Axioms

The TSC posits four laws as axioms governing the process of change to the scientific mosaic.

The First Law, also known as the Law of Scientific Inertia states that an element of the scientific mosaic remains in the mosaic unless replaced by other elements. These elements include both theories and methods. Replacement takes place in accordance with the Second and Third Laws.1pp. 123-129 The logic behind the first law is somewhat similar to that of Newton's first law of motion. It identifies a 'null case' in which no unbalanced outside forces are acting and therefore nothing changes. Similar notions were suggested earlier by Popper, Kuhn, and Lakatos.

The Second Law, also known as the Law of Theory Acceptance states that in order to become accepted into the scientific mosaic, a theory is assessed by the method actually employed at the time.1pp. 129-132 It is an answer to the a question of how a new theory becomes accepted into the mosaic. Because different communities employ different methods of theory evaluation and the same community can change its methods with time, different assessment outcomes can result. The second law makes an important distinction between the methodology explicitly espoused by a community, and methods it actually employs in theory assessment.

The Third Law, also known as the Law of Method Employment states that a method becomes employed when it is deducible from some subset of other employed methods and accepted theories of the time.1pp. 132-152

The Zeroth Law, also known as the Law of Compatibility states that at any moment in time, the elements of the scientific mosaic are compatible with one another. These elements include both theories and methods. The compatibility criteria are part of the method of the time.1pp. 152-164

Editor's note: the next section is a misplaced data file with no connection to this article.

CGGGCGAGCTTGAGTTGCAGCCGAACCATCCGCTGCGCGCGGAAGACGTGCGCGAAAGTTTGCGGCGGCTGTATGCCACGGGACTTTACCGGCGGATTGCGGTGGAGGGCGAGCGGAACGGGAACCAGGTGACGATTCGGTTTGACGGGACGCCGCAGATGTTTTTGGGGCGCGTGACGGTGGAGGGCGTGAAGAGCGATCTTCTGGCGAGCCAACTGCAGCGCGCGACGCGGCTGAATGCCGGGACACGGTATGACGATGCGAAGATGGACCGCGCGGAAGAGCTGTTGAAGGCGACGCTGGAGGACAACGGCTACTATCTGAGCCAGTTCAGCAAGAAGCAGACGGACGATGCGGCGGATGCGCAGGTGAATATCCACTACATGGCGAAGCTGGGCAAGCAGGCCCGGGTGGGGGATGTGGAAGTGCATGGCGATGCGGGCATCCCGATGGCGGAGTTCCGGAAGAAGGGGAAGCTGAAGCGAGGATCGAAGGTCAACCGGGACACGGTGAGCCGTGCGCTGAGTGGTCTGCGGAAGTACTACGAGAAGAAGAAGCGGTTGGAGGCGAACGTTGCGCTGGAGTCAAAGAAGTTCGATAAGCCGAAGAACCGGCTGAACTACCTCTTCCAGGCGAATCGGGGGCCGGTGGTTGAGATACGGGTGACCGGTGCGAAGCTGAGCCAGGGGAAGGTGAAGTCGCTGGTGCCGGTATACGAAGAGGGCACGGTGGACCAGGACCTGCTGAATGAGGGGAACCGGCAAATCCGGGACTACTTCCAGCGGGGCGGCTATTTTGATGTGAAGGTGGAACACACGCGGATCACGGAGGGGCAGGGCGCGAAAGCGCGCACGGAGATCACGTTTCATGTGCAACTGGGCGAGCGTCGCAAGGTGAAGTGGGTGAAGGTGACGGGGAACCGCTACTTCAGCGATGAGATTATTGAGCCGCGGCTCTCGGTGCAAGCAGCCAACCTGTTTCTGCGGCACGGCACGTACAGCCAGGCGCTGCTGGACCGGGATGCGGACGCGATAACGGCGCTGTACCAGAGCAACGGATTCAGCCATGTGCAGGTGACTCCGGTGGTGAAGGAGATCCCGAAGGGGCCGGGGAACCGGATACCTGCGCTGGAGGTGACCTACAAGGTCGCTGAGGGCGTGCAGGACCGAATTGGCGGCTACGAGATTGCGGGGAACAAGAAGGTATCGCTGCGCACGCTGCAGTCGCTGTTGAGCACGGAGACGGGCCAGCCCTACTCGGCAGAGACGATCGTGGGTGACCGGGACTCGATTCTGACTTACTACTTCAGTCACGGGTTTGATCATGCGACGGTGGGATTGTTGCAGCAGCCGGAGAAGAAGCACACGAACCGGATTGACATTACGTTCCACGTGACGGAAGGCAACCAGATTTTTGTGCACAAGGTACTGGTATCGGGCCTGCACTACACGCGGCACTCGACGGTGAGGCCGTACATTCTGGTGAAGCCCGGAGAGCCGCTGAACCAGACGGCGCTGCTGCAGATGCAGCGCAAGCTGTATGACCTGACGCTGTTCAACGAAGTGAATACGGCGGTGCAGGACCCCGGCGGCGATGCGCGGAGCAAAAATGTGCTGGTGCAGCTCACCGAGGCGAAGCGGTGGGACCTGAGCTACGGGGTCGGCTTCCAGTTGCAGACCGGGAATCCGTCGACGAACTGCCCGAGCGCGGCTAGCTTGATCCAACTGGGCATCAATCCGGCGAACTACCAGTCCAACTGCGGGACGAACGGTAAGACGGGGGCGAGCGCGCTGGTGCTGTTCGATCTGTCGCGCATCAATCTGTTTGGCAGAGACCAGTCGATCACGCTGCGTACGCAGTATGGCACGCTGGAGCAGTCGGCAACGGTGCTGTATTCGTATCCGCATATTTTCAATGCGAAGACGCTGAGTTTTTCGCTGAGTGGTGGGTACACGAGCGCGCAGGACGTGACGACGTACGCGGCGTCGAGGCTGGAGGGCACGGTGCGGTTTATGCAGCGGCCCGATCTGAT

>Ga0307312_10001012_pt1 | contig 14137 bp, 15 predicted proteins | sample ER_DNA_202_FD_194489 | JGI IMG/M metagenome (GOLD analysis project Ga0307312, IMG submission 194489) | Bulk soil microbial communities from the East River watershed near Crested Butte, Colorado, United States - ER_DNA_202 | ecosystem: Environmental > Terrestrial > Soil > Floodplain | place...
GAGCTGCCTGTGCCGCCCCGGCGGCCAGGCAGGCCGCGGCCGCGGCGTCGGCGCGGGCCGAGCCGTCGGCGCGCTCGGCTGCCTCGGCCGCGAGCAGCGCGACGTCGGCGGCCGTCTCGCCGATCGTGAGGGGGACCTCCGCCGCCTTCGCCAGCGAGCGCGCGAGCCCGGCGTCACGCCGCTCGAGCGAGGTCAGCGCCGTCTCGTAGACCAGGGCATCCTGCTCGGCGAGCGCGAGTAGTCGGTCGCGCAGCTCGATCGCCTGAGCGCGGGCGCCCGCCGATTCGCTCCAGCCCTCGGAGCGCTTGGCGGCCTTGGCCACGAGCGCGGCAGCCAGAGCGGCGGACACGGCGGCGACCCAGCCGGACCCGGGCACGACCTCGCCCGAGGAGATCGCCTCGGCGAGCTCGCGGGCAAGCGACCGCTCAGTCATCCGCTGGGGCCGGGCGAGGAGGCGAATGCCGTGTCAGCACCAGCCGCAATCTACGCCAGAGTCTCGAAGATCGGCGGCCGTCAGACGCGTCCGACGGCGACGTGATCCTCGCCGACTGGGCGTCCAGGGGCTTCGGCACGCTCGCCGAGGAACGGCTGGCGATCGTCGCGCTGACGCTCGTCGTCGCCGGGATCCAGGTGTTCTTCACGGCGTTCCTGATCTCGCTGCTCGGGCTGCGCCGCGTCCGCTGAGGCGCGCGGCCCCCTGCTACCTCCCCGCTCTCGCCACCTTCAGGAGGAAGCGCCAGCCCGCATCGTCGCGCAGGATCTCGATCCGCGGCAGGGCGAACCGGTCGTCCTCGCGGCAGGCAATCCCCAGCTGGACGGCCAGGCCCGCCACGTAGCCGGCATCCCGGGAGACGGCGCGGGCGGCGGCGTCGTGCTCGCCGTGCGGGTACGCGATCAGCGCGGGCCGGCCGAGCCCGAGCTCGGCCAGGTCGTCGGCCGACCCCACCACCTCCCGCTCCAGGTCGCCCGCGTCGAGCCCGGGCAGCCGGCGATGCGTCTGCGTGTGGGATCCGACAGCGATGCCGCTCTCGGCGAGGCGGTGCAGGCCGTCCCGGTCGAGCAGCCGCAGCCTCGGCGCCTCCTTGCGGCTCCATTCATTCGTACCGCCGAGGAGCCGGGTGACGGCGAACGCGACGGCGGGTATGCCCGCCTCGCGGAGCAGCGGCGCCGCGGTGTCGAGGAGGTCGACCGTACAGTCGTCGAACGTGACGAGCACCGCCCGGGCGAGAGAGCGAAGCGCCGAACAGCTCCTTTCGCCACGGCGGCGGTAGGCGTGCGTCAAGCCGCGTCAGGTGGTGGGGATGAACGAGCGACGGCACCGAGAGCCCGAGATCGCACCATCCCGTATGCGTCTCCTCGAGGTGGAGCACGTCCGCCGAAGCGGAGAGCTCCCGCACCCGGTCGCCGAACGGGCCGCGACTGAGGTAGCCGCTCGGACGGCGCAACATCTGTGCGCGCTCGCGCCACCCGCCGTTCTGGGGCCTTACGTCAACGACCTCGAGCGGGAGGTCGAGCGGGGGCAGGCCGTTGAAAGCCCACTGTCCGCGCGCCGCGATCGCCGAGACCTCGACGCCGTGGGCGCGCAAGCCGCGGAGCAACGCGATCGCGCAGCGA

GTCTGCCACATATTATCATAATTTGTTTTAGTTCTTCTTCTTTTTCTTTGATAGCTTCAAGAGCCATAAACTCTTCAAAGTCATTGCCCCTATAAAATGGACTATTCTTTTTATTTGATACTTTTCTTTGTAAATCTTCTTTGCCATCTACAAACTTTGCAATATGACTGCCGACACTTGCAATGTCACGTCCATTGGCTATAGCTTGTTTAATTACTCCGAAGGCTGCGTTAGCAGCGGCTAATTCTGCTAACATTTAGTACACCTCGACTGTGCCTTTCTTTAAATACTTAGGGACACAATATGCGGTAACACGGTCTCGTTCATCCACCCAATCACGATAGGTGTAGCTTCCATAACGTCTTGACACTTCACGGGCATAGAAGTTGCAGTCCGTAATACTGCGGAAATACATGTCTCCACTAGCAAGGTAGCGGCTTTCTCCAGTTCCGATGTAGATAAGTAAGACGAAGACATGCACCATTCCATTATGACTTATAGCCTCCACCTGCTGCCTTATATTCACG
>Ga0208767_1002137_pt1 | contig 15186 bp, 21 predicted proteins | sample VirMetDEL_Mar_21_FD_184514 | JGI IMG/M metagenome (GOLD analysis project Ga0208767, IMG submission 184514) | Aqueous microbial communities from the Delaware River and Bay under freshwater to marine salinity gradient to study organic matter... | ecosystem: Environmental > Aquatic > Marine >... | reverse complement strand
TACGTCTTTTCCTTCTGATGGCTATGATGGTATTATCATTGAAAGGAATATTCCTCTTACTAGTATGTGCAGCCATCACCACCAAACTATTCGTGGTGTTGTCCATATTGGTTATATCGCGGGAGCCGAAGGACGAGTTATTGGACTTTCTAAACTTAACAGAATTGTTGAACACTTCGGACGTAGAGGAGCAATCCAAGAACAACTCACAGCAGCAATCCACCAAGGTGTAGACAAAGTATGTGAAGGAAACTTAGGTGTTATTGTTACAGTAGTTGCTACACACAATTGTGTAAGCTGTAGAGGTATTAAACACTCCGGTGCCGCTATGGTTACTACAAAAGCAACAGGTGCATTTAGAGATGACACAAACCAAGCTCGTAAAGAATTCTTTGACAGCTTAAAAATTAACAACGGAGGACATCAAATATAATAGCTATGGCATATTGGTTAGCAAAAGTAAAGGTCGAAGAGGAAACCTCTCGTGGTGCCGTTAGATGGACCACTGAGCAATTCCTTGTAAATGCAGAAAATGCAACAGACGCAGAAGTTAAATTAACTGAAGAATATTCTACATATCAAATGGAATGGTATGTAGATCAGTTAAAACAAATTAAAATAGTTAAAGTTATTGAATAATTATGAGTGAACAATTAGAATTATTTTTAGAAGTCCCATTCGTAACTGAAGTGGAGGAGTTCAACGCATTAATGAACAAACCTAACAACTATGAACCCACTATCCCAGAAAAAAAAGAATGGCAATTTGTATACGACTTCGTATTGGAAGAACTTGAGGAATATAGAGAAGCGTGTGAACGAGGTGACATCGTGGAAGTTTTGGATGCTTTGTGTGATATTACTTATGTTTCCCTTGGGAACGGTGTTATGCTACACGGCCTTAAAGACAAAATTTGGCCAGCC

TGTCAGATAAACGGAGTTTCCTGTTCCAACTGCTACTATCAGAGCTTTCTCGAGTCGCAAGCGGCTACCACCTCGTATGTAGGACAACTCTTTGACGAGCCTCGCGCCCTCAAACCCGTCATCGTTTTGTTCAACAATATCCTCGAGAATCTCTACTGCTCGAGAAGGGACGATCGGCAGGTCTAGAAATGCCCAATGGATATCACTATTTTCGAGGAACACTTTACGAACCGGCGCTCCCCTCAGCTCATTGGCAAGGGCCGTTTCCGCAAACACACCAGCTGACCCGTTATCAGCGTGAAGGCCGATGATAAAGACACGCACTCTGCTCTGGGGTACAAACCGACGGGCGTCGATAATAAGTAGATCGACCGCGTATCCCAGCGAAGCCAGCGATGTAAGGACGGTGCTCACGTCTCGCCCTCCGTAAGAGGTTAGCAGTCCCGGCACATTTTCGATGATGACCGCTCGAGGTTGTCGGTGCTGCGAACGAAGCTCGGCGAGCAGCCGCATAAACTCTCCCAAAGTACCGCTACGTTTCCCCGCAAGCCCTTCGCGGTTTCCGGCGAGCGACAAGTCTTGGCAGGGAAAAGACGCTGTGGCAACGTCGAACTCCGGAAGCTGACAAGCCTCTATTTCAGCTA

Theorems

Taking the four laws of scientific change as the starting point, the following theorems about the process of scientific change have so far been deduced.1chapt. 5

Rejection of elements

We can deduce three theorems that have to do with the rejection of theories or methods from the scientific mosaic.

Dogmatism theorem

No theory acceptance may take place in a genuinely dogmatic community. Suppose a community has an accepted theory that asserts that it is the final and absolute truth. By the Third Law we deduce the method: accept no new theories ever. By the Second Law we deduce that no new theory can ever be accepted by the employed method of the time. By the First Law, we deduce that the accepted theory will remain the accepted theory forever.1pp. 165-167

Theory rejection theorem

A theory becomes rejected only when other theories that are incompatible with the theory become accepted. By the First Law for theories, an accepted theory will remain accepted until it is replaced by other theories. By the Zeroth Law, the elements of the scientific mosaic must be compatible with one another. Thus, a theory can only become rejected when it is replaced by an incompatible theory or theories.1pp. 167-172

Method rejection theorem

A method ceases to be employed only when other methods that are incompatible with it become employed. By the First Law for methods, an employed method will remain employed until it is replaced by other methods. By the Zeroth Law, the elements of the scientific mosaic must be compatible with one another. Thus, a method can only become rejected when it is replaced by an incompatible method or methods.1pp. 172-176

Synchronism of method rejection theorem

A method becomes rejected only when some of the theories from which it follows become rejected. By the method rejection theorem, a method is rejected when other methods incompatible with it become employed. By the Third Law, this can happen only when some of the theories from which it follows are also rejected.1pp. 177-183

Contextual Appraisal

Theory assessment is an assessment of a proposed modification of the scientific mosaic by the method employed at the time. By the First Law, a theory already in the mosaic is no longer appraised. By the Second Law, it is only assessed when it first enters the mosaic.1pp. 185-196